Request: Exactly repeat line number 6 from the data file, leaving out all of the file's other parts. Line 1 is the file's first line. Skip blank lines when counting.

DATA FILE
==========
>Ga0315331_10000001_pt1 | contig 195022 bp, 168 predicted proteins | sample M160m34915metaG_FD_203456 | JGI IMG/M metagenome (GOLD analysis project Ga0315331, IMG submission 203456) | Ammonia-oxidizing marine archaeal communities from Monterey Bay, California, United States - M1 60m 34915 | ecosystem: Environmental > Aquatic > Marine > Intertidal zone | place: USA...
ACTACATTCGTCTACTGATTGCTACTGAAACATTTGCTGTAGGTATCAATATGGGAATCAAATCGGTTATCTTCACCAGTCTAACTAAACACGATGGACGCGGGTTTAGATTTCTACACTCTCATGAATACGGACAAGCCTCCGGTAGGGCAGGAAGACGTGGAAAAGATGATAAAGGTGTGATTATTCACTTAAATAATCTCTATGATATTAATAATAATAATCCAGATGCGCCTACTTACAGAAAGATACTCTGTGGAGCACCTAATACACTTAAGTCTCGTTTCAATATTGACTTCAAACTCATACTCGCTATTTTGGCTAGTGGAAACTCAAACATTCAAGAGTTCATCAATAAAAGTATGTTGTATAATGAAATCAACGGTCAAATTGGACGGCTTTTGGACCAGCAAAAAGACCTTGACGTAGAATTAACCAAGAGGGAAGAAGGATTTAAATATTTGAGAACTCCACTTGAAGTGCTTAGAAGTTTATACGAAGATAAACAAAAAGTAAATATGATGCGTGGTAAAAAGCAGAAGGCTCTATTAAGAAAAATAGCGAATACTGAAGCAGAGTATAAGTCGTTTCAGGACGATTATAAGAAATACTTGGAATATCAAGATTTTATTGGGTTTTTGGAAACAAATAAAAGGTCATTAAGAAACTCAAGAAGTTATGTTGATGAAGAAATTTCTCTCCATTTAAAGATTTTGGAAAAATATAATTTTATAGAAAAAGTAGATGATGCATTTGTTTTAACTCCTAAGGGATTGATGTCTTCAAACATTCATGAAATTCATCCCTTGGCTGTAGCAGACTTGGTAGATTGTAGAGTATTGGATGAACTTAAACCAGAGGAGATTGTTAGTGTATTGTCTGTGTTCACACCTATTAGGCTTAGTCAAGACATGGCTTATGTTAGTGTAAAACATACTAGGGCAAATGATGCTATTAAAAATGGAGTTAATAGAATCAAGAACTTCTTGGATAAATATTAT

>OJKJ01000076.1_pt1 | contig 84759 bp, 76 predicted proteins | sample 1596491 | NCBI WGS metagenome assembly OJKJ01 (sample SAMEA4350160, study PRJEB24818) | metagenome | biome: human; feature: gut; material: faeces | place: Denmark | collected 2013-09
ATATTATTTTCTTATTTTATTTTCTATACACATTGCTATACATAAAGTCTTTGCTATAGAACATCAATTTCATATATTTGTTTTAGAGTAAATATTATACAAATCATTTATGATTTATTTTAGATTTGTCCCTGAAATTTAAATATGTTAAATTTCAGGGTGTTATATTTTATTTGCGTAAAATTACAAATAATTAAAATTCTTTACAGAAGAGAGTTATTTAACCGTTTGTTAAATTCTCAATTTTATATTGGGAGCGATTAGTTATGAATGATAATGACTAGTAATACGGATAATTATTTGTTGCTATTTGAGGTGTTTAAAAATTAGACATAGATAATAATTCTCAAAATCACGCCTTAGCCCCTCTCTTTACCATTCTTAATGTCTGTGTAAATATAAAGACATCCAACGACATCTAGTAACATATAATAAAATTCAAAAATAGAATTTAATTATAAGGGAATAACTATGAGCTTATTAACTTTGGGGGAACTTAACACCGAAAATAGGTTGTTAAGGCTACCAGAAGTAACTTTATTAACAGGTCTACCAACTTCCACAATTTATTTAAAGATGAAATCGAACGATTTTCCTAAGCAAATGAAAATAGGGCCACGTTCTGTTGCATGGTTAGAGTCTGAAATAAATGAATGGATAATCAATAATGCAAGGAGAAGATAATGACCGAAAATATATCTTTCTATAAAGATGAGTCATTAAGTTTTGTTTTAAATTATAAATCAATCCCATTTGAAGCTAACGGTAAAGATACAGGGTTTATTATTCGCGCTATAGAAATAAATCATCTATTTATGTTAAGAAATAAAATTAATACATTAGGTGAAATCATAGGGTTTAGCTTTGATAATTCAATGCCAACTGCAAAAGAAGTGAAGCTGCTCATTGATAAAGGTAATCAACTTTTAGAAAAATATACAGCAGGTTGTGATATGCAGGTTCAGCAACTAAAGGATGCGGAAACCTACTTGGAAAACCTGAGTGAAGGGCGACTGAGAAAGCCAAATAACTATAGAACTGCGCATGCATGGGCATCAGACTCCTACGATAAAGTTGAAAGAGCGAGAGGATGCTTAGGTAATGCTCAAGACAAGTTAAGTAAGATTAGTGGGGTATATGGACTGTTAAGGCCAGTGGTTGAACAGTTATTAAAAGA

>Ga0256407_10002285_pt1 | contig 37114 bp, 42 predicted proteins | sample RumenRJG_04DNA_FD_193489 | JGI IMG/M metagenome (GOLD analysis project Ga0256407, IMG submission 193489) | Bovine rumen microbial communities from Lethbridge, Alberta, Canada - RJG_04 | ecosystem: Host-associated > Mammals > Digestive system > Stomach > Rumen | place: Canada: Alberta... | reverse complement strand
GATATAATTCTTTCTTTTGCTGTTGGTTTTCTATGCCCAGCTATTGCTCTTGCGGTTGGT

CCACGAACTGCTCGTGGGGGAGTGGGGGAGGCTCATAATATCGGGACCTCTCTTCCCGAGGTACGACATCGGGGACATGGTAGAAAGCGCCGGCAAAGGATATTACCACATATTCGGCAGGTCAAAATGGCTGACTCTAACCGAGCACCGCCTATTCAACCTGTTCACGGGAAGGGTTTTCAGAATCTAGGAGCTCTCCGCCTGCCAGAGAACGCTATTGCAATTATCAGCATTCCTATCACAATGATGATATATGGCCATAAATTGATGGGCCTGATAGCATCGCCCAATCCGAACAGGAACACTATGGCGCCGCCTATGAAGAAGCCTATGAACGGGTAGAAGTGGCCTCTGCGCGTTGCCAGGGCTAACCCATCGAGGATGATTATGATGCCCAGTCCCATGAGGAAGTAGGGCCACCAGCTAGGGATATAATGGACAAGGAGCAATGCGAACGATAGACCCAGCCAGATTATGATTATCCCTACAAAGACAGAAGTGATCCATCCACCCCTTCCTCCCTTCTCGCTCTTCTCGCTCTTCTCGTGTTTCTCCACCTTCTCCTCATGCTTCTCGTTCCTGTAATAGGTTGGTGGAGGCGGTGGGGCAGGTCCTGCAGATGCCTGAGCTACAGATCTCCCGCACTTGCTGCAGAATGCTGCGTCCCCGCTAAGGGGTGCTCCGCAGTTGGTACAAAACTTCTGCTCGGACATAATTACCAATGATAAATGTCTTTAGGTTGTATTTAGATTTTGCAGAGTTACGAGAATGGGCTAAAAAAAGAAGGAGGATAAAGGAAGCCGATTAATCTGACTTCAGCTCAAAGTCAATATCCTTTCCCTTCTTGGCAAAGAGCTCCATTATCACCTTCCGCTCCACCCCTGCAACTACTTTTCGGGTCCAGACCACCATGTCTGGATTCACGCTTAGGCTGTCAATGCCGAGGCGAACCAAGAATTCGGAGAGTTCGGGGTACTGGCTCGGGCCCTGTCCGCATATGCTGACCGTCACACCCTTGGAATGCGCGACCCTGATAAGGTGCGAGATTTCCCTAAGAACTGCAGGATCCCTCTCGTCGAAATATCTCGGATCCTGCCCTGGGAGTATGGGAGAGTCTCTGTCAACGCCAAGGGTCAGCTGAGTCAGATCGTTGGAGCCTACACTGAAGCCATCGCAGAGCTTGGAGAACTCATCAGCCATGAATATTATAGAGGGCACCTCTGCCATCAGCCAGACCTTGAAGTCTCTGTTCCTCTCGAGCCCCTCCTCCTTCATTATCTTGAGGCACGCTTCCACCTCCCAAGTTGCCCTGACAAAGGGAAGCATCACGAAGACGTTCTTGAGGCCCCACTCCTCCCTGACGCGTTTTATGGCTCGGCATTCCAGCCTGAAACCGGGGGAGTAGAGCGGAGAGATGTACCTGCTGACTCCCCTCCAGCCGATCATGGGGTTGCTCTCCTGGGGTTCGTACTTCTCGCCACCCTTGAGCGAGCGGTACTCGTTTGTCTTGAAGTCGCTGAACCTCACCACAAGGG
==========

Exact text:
GATATAATTCTTTCTTTTGCTGTTGGTTTTCTATGCCCAGCTATTGCTCTTGCGGTTGGT